Whether you're a Toyota guy, Mazda fan, or a Honda fiend, I think we can all agree we've dreamed of owning a Skyline at one point or another in our lives. Kyle Padelford is living the dream, behind the wheel of a '99 GT-R. Acquiring the car without it being seized by the government is no easy task, and when you successfully get an R34, sourcing RB26 parts isn't as easy as buying a B16 intake. Kyle knew that very well, but that didn't stop him from building the ultimate streetcar turned racecar.
Heading into the garages positioned within the Global Time Attack section at Motor Massive, our eyes were immediately drawn to this iconic, JDM hero. One glance at the front of the car gives us an instant flashback to the legendary MCR Skyline you've no doubt seen in Option videos.
"It went from being a stock street car to what it is now in just seven weeks with the help of my family and just a few friends. Besides the rollcage, all other fab work is done in-house, at my shop," Kyle explains. He went on to tell us he has minimal engine mods and tried to focus more on improving the car's suspension. But examining his spec sheet, we found a few noteworthy parts, such as the Tomei PonCams, as well as Mines titanium front pipes and a Ganador titanium exhaust Altogether the RB26DETT produces 330whp on 91 octane, which isn't the normal RB power numbers you're probably used to hearing, but more than enough for Kyle to have fun around Auto Club Speedway.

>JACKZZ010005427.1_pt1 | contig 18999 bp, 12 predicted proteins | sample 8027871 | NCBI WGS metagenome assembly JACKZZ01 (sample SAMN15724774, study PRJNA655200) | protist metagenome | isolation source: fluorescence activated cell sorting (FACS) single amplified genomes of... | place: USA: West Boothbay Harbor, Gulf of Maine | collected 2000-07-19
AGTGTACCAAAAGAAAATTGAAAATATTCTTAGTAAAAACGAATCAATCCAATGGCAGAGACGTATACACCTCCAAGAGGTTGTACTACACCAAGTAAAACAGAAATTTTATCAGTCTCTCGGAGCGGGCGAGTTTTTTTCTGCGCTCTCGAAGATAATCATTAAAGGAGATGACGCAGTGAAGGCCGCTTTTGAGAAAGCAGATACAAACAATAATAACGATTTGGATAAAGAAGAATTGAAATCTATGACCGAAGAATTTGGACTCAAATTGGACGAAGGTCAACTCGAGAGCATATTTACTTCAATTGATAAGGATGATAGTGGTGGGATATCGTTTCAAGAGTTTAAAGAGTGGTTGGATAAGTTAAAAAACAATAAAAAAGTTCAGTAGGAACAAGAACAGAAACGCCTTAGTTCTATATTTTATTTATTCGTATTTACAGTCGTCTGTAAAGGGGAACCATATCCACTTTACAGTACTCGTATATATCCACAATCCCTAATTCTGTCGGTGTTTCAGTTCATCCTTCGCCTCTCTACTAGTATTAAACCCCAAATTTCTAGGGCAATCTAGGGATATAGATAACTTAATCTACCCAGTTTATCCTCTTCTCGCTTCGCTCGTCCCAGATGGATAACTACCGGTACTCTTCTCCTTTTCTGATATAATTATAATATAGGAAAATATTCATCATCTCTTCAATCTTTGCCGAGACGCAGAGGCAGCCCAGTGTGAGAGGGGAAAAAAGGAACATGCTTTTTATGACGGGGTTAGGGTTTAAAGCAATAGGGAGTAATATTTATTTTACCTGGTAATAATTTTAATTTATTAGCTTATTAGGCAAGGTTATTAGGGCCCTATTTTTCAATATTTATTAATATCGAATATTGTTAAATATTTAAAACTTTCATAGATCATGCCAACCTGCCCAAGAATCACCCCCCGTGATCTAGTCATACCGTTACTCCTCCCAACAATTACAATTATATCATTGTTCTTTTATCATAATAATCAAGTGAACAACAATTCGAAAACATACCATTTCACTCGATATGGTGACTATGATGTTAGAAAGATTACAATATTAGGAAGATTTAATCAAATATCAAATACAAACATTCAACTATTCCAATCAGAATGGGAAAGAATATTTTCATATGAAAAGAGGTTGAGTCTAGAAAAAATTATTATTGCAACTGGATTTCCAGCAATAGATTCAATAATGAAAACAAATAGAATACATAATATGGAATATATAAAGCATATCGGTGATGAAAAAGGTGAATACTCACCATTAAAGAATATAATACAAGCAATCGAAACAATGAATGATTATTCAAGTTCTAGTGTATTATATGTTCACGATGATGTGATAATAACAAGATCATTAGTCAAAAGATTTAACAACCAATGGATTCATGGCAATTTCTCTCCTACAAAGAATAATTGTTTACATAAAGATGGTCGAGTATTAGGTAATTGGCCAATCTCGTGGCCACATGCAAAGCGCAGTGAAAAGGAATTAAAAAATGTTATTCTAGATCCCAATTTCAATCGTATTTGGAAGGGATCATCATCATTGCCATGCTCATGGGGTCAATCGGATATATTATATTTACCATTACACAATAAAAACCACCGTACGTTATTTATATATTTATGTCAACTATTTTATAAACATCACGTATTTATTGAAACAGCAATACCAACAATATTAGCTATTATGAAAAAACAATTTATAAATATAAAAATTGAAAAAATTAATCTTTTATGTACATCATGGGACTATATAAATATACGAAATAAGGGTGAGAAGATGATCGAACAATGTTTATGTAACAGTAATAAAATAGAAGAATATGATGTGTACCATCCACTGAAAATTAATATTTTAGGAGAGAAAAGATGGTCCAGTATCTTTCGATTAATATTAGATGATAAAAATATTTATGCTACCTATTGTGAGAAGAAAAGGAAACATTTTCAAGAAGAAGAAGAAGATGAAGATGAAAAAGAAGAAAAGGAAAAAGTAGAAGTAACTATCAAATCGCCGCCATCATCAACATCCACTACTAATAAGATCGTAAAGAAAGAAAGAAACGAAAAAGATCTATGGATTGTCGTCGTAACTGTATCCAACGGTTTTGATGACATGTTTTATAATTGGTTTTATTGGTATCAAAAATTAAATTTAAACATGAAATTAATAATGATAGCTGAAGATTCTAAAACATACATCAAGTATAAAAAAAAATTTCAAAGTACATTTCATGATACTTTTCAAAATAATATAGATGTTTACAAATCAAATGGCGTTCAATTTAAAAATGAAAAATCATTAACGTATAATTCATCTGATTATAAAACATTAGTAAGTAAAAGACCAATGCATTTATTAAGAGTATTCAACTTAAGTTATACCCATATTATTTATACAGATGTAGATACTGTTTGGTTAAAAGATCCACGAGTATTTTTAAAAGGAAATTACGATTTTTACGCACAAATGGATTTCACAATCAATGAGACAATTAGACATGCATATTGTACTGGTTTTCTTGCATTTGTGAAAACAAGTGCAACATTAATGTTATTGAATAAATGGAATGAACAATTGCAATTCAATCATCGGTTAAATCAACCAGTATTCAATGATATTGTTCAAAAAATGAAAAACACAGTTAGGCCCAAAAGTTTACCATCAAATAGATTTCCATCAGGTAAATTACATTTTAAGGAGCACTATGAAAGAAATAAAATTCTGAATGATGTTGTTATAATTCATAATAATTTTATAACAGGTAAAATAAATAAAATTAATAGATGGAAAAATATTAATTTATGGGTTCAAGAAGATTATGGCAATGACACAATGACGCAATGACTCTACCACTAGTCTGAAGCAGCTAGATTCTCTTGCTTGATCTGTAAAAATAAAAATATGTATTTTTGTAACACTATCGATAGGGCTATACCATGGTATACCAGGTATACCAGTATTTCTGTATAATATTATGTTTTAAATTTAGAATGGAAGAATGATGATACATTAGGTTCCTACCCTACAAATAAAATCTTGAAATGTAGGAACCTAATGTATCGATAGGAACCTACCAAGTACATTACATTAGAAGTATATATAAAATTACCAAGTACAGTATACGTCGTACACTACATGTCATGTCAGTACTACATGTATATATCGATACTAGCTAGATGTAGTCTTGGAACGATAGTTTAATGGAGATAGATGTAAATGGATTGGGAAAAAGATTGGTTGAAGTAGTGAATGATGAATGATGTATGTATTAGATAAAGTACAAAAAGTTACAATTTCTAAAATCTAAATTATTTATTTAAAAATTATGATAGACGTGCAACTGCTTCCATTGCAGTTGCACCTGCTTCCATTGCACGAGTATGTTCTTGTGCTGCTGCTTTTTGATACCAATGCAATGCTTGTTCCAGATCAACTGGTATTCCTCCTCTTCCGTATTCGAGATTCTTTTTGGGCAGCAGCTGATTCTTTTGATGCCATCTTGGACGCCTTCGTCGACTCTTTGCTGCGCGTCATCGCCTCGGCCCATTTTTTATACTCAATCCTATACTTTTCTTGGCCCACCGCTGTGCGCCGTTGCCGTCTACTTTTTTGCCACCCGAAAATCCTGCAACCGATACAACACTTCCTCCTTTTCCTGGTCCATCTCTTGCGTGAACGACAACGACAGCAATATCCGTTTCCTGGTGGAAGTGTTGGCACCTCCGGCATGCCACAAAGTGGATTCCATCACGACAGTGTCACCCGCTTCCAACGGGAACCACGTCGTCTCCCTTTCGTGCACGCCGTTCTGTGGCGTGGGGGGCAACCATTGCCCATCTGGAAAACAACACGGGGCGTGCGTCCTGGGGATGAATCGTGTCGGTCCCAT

In the footwork department, Kyle opted for BC Racing ER type coilovers paired with Swift springs and Ikeya Formula front control arms. If it isn't clear what the purpose of this car is, one look inside the cabin tells you everything you need to know. The chassis has been substantially stiffened with a custom rollcage and Kyle is held steady with a Sparco Circuit seat.
"The car was a night and day difference compared to how it performed at Gridlife Midwest," Kyle says. "With just a few setup changes, I was able to take away the inherent understeer resulting in a more predictable and consistent feel. It was my first time at Auto Club Speedway and I ran a 1:18.7 in the GTA event. There is much more to go with the development of the car from handling and balance to adding more horsepower. I'm excited for the coming months as the car and myself progress."
Not all racecar builders can put together something that's also worthy of being in a car show. In Kyle's case, however, take off those GTA stickers and this R34 will bring home trophies all day. Lucky for you car show trophy hunters, he's not interested.